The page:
It’s long been believed that there is a link between exposure to pesticides and developing Parkinson’s disease (PD), and recent studies have provided plenty of data to back this idea.
This week, newly-released results in a herbicide called paraquat show that PD risk is doubled in people who worked with the chemical during their lifetime. Paraquat is widely used in the farming of fruits and vegetables, and for weed control along roads.
The most striking data taken from the study, however, supports the idea that PD is caused by a combination of genetic and environmental factors. The team at The Parkinson’s Institute (PI) found that people who both had a particular genetic variant (a defective GSTT1 gene), and who worked with paraquat, were 11 times more likely to develop Parkinson’s. According to the PI, this is one of the largest risks for PD ever recorded.
While the data is intriguing, more work needs to be done to verify the link determined in this study. One way to do this would be to recreate the combined effects suggested in the study’s epidemiological setting (in which patterns in comparative populations were analyzed) in the laboratory so that scientists can better understand the biological processes taking place during specific genetic and environmental interactions. This could lead to more concrete information about disease risk, but also, to potential biological targets for PD drug development.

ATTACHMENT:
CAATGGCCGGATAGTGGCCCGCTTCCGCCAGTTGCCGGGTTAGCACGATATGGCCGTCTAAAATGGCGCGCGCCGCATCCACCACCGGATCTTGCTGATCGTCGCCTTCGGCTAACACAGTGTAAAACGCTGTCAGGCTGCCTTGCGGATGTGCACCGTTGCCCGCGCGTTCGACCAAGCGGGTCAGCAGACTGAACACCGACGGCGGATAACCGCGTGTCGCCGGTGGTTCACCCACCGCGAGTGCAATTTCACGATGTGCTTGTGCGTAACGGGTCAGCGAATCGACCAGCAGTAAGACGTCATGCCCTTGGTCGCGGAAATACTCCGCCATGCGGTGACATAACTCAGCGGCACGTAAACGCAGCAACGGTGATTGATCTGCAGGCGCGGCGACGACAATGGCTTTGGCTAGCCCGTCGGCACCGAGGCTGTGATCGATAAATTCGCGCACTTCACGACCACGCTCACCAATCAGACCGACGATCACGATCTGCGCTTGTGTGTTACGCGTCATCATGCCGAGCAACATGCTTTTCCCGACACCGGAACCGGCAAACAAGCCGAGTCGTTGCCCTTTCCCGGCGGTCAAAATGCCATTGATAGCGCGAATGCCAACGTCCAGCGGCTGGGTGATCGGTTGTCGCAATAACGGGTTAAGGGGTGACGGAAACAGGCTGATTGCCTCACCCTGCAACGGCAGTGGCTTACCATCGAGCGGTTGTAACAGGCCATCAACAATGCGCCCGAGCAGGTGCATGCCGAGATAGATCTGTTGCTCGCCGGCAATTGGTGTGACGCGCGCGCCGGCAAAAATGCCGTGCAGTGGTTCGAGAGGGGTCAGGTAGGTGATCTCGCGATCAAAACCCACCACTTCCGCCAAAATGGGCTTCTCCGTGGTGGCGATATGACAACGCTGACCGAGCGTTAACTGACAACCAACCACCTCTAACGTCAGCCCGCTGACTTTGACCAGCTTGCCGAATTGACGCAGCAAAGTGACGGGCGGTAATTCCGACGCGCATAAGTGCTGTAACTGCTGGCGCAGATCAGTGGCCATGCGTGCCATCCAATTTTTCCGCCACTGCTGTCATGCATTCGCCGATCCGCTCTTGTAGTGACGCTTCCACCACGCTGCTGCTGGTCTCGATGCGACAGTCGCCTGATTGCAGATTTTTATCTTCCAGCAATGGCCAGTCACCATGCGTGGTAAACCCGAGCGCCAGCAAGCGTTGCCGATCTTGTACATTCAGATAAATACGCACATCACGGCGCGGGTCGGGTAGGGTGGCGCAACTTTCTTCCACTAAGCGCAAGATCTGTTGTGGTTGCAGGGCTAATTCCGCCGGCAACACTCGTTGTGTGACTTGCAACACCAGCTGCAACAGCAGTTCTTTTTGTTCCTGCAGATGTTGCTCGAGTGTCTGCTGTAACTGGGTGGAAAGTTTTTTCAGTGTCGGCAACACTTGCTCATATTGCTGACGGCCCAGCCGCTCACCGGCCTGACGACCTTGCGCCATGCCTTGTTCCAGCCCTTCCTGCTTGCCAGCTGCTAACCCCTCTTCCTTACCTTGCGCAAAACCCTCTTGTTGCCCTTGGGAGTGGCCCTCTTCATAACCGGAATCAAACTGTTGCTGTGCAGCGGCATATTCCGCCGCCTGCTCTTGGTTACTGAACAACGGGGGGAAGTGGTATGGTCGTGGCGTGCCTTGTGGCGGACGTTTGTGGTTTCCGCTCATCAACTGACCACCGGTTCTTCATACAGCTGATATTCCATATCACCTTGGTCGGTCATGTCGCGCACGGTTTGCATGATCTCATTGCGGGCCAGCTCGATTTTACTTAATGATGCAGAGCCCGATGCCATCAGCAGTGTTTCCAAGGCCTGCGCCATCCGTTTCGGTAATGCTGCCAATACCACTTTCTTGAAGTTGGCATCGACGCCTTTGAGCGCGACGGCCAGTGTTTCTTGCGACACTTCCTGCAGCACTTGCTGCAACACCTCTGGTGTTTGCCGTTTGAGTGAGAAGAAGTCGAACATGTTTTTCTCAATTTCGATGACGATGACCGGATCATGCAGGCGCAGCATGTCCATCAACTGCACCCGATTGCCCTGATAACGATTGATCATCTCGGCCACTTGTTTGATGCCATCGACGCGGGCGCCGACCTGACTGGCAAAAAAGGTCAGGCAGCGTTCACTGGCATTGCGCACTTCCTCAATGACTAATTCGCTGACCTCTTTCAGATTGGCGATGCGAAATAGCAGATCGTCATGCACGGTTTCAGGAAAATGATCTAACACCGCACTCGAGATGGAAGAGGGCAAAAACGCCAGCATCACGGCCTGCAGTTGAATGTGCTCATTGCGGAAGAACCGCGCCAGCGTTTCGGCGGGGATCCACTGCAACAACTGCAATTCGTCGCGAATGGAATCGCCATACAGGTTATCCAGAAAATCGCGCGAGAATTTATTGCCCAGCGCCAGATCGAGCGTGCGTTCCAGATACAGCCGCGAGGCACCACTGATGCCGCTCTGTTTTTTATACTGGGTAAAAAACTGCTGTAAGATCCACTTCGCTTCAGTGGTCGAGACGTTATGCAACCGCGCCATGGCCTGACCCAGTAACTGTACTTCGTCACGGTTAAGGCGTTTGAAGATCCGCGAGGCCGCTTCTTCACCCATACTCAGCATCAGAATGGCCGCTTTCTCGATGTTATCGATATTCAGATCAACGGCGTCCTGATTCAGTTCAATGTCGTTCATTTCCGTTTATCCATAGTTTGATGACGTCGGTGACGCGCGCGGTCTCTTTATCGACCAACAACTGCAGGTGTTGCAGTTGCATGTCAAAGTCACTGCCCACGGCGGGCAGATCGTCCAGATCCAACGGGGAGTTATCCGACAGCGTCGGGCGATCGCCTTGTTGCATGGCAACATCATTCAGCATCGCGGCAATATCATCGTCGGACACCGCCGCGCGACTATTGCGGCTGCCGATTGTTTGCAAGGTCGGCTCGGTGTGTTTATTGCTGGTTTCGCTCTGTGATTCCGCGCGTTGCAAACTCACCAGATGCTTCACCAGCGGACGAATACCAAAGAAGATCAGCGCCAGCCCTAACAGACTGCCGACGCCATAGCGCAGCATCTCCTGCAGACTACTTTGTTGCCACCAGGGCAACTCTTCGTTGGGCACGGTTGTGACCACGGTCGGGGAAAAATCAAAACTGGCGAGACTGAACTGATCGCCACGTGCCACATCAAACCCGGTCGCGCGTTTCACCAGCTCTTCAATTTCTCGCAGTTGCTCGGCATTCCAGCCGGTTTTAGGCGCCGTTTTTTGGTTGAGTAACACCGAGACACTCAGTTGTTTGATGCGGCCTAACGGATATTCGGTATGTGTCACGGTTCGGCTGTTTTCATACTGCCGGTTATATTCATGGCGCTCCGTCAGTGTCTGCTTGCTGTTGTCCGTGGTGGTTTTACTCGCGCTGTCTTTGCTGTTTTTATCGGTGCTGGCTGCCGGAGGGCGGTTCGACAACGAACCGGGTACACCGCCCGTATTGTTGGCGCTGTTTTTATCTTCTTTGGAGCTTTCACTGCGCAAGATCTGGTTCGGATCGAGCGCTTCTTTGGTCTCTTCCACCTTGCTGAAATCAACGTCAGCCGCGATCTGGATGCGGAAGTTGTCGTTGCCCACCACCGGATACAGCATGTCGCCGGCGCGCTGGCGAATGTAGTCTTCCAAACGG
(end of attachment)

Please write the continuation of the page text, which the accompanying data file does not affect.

The Michael J. Fox Foundation (MJFF) has funded a wide range of research investigating the role that the environment might play in developing PD, including past funding to the PI for several studies into various chemicals.
In 2006, MJFF funded-researchers from the Harvard School of Public Health conducted the first large-scale study into potential links between chronic, low-dose exposure to pesticides and PD. They found that those who were exposed were 70 percent more likely to develop PD than those who were not.
Another study investigated how exposure to pesticides, in conjunction with variations in a specific gene region, might lead to the build-up of alpha-synuclein that is common in all people with Parkinson’s.
And last fall, we reported on results showing an increased risk for PD from occupational exposure to common solvents, including a six-fold risk from trichloroethylene (TCE), a chemical which in the past was used for dry-cleaning and as a degreaser.
All of the aforementioned studies were also population-based.
Check out this podcast with MJFF’s Dr. Maurizio Facheris, in discussion with Patient Council member Dave Iverson, to learn more about the connection between genetics and environmental factors in the onset of PD, and why understanding this relationship could one day lead to a personalized approach to treating Parkinson’s.